SEA ISLAND, Ga. — Say hello to Seattle.
A century after Seattle became the first American residence of the Stanley Cup, NHL hockey is finally coming to the U.S. Pacific Northwest.
Commissioner Gary Bettman announced Tuesday that the league’s board of governors voted unanimously to approve Seattle as home to the 32nd franchise, with play to begin in October of 2021. The Arizona Coyotes will move from the Pacific Division to the Central Division that season to provide perfect balance with four divisions of eight teams.
“Seattle, the NHL is thrilled to welcome you,” Bettman said. “The league’s expansion decision was only made possible because Seattle will possess the three pillars essential to the success of any franchise – terrific and committed ownership, a thriving market and a state-of-the-art venue.”
Beverley Parsons, niece of Frank and Lester Patrick - the founders of the Pacific Coast Hockey Association, was on hand to mark history. The PCHA’s Seattle Metropolitans toppled the Montreal Canadiens in 1917 as Stanley Cup champions.
Parsons wore an old Metropolitans scarf to the announcement, but Seattle hopes to put a name to the team next spring.
“I’ve wanted it for years and years and years and always dreamed about it, and it didn’t seem like we would ever [get a team],” said Parsons, a Seattle resident.
The truth is the NHL has wanted to be in the Emerald City for years and years, too.
Tuesday realized the NHL’s long-held fascination with Seattle, a city better known for the Space Needle and Starbucks, which has been without a major professional winter sports team since the NBA’s SuperSonics bolted to Oklahoma City in 2008.
Movers and shakers from Seattle first pitched Bettman on the idea in 2007, along with representatives from Winnipeg, Las Vegas, Houston and Kansas City. The NHL sifted through various potential ownership groups and waited out three failed arena projects to find what they believe is the best fit in the United States’ 15th-largest market. They will break ground on an $800 million gut-job renovation of Key Arena on Wednesday.
“This has been a real journey that’s had challenges and it’s not been for the faint of heart,” Seattle Hockey CEO Tod Leiweke said. “I’m holding in a lot of emotions. Today, I think about the fans. I woke up today thinking about the fans. What did they feel on March 1st when they put down deposits without knowing anything? Today is a great day for the fans and we owe them so much. That’s why today happened.”
Those fans are ready to explode and a rivalry is already brewing. Located just 110 miles south of the Canadian border, Seattle is a ready-made rival for the Vancouver Canucks.
The Canucks and owner Francesco Aquilini were very supportive of Seattle’s bid from the start. The team issued a statement welcoming Seattle to the league, saying “today is an exciting day for the NHL and especially hockey fans in the Pacific Northwest.”
“I don’t want to stoke the flames here, because those guys are my friends, but bring it on,” Leiweke said. “We can’t wait. It’s going to be an intense rivalry and it might be the one night I walk into the locker room and say to the boys, ‘Give it a little more tonight.’”
Leiweke will be the face of Seattle’s ownership group as the former CEO of the NFL’s Seattle Seahawks. Billionaire David Bonderman, 76, brings the financial backing, along with Hollywood producers Jerry Bruckheimer, vice chair David Wright, and a host of minor local partners. They will be responsible for wiring the initial payment toward a record $650 million expansion fee later this week.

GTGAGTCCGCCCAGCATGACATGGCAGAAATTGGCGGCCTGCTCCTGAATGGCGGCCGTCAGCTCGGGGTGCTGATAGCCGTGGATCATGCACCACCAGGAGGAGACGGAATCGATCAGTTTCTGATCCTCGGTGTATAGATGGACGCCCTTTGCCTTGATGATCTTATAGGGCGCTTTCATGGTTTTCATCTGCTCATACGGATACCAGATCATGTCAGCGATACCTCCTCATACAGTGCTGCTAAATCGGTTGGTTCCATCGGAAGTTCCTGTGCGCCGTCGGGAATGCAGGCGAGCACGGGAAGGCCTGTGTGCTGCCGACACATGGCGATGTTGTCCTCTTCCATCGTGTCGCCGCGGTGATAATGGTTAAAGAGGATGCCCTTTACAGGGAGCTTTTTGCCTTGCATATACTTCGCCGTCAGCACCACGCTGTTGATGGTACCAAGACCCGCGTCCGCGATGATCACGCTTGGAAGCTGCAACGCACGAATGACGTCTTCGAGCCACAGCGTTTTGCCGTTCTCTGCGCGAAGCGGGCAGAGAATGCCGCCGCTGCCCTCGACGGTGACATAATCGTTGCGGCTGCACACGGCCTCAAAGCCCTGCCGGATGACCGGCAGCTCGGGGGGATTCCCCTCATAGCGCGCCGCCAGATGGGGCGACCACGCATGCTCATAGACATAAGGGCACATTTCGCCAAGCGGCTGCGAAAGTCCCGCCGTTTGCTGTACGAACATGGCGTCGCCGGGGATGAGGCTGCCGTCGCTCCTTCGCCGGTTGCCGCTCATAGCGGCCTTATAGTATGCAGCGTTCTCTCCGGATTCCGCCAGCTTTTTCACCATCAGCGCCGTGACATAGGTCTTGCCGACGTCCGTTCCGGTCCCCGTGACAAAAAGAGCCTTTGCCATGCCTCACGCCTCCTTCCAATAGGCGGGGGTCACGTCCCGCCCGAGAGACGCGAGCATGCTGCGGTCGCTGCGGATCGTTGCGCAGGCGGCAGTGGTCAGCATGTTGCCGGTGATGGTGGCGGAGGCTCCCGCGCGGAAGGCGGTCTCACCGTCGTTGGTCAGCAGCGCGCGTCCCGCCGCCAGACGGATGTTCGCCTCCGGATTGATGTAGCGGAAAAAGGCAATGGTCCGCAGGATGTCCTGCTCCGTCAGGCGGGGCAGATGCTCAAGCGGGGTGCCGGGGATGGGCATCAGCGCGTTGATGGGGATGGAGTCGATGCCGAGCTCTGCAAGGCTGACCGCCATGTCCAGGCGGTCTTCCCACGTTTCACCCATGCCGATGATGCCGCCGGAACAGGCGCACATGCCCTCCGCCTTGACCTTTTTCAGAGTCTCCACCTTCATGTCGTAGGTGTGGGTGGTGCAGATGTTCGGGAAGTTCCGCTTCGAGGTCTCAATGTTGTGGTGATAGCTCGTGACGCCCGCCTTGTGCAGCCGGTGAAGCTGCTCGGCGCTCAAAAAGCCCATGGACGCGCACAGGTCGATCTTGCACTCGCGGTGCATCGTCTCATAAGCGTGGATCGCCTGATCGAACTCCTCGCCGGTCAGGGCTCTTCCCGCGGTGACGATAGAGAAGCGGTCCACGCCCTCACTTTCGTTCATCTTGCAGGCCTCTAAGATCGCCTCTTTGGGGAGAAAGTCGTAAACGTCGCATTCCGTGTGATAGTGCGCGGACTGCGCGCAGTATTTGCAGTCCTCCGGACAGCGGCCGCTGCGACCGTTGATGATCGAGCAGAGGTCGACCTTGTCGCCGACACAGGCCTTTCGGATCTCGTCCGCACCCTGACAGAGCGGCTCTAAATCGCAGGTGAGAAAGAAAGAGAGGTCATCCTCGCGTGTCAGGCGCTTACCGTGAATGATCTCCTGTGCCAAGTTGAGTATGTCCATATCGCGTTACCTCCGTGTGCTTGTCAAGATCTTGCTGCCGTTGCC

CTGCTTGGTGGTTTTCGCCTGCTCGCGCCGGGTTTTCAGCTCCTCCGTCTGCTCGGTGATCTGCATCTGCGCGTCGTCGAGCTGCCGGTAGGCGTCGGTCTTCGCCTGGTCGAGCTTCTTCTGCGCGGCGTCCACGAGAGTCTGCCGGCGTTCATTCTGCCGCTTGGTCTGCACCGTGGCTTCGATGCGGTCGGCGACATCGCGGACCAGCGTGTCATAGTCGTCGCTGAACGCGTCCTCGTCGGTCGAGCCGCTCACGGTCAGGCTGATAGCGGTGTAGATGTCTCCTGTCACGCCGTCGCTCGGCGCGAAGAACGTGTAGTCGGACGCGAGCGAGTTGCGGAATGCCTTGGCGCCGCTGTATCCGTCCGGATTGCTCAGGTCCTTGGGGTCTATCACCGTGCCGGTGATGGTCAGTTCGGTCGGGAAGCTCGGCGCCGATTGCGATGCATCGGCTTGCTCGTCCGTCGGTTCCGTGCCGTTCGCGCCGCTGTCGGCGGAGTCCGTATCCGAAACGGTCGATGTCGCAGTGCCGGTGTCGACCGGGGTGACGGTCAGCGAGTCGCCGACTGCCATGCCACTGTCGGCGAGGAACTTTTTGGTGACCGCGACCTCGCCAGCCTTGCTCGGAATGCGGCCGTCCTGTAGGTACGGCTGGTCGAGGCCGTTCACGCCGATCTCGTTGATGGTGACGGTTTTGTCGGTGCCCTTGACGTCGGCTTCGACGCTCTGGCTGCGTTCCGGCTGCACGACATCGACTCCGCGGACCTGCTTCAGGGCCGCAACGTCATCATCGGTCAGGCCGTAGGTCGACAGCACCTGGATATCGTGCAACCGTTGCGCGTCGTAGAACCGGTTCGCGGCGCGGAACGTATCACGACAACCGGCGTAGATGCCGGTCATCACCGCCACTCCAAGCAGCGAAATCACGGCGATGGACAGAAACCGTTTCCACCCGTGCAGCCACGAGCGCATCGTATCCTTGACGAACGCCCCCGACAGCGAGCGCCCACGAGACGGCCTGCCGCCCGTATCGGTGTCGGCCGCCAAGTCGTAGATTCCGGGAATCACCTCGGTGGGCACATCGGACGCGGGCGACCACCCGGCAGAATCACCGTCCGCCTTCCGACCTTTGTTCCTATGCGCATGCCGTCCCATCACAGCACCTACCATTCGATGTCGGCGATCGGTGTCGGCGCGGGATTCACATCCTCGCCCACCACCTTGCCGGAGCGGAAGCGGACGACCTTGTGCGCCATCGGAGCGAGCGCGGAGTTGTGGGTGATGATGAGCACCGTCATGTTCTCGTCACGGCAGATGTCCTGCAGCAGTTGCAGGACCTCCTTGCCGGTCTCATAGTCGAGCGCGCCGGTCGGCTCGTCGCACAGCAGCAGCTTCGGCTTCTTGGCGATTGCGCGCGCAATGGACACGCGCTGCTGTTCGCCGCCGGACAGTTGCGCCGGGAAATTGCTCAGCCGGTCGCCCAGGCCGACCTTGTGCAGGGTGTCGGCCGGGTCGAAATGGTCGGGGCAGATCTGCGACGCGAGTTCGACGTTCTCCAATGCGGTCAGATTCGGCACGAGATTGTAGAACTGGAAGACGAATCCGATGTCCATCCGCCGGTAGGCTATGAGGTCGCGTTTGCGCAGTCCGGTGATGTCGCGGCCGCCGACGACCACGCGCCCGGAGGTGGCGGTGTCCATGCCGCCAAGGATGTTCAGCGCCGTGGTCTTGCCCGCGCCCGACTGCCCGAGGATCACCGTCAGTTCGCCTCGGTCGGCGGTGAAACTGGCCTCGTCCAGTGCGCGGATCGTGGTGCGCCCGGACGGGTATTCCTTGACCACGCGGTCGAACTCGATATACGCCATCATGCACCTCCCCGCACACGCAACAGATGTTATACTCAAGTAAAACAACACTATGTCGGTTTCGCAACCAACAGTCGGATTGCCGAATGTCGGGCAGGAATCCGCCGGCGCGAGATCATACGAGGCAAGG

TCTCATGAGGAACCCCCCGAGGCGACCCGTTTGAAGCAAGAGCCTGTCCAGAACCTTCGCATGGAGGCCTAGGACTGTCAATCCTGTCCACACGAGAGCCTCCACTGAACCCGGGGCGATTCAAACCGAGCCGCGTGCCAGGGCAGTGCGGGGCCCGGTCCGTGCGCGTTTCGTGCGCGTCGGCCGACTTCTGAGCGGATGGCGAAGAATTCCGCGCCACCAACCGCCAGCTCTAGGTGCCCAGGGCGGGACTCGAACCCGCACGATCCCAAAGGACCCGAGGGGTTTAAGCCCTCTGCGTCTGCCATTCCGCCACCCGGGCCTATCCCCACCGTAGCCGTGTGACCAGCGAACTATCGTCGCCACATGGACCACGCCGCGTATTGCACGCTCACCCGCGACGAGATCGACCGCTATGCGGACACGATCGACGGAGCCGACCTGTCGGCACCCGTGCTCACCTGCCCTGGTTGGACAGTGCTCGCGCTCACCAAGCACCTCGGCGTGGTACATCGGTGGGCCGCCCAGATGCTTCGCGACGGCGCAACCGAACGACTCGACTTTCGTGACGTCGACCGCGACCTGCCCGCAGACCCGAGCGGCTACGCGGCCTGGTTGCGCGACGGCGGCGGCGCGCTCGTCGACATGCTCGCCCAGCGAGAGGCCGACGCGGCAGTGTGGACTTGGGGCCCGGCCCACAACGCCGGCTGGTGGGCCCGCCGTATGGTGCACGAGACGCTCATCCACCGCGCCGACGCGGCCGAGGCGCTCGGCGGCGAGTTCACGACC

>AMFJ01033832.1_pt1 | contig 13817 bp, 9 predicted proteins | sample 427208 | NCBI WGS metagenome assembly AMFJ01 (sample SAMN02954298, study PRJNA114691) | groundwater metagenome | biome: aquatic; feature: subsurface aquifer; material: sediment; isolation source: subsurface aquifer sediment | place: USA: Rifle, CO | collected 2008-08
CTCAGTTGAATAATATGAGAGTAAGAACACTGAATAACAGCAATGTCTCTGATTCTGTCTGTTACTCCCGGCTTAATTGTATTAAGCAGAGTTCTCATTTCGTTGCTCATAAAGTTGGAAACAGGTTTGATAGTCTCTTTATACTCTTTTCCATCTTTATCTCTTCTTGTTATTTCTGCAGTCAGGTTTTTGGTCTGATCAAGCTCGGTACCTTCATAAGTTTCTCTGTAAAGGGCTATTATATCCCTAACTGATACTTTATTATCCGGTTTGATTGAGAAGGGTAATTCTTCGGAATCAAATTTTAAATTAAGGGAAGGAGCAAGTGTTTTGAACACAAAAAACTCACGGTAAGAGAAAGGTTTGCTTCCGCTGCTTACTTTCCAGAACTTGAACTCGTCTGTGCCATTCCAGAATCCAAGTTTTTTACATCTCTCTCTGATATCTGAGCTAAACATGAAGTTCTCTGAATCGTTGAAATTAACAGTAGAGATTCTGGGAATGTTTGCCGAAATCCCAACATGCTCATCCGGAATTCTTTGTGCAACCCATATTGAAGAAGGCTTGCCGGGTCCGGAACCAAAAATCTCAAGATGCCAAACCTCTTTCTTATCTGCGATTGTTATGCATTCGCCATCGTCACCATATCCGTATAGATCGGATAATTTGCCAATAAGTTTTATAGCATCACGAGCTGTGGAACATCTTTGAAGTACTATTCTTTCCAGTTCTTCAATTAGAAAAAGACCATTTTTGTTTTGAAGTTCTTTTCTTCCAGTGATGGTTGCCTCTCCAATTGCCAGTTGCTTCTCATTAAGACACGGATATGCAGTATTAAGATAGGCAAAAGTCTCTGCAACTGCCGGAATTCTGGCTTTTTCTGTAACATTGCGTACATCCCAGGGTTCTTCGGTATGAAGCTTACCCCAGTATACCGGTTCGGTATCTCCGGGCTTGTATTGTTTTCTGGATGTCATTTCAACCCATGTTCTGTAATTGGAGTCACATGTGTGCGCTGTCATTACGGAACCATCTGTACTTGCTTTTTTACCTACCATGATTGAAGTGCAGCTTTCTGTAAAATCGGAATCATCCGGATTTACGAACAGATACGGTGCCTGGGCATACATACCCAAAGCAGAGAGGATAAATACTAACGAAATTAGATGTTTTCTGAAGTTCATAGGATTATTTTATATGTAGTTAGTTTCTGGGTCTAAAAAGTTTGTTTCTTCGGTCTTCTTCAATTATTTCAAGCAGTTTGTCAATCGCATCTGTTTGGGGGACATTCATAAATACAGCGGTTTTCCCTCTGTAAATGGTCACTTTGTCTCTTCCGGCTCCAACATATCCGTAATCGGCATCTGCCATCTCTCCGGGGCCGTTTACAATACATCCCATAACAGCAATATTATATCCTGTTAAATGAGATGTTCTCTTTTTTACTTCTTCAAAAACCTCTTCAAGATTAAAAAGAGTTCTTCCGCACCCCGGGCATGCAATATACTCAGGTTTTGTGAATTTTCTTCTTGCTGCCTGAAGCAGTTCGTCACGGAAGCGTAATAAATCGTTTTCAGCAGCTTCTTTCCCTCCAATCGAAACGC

Hockey operations decisions are expected to be made by longtime NHL coach Dave Tippett, who hosted the watch party back in Seattle on Tuesday. Off the ice, Bruckheimer is part of the creative genius tasked with following the Vegas Golden Knights and their famous on-ice pregame productions. He is expected to be heavily involved in the team naming process.
“Every name has a chance right now,” said Bruckheimer, the man behind the Pirates of the Caribbean and CSI franchises.
Popular candidates for the team name include Steelheads, Kraken, Totems, Metropolitans and Pilots.
“We want a name that will stand the rest of time, not only in Seattle, but has the chance to grow as a global brand,” Leiweke said. “We’re going to take our time, we’re going to listen to our fans and we’re going to do it right.”
A giant red flag that said “NHL 2020” flew over the Space Needle in March, on the day 32,000 fans plunked down money on season-ticket seat deposits for an arena with a 17,300 capacity.
Clearly, Seattle envisioned an earlier entrance to the league to convert this momentum to cash, but a new timeline for the Key Arena renovation completion was pushing Dec. 2020. That was too late for the NHL to feel comfortable guaranteeing a 2020 arrival, a delay that also makes a potential work stoppage a non-issue.
Deputy commissioner Bill Daly said a work stoppage was not the primary concern: “If we had adequate assurances that the building would be done on time and the team could be launched correctly, I think we would have gone forward with 2020.”
Instead, as Leiweke said, a 2021 start date will allow Seattle to “do it right,” hold the expansion draft in the building in June 2021 and then be ready to roll for opening night.
That will be a moment more than five years in the making, a night Leiweke is already thinking about.
“It’s going to be an incredible night, but there’s a lot of work to get to that point,” Leiweke said. “Today is a day of hope, promise, and we’ve got a lot of hard work in front of us.”
Contact Frank Seravalli on Twitter: @frank_seravalli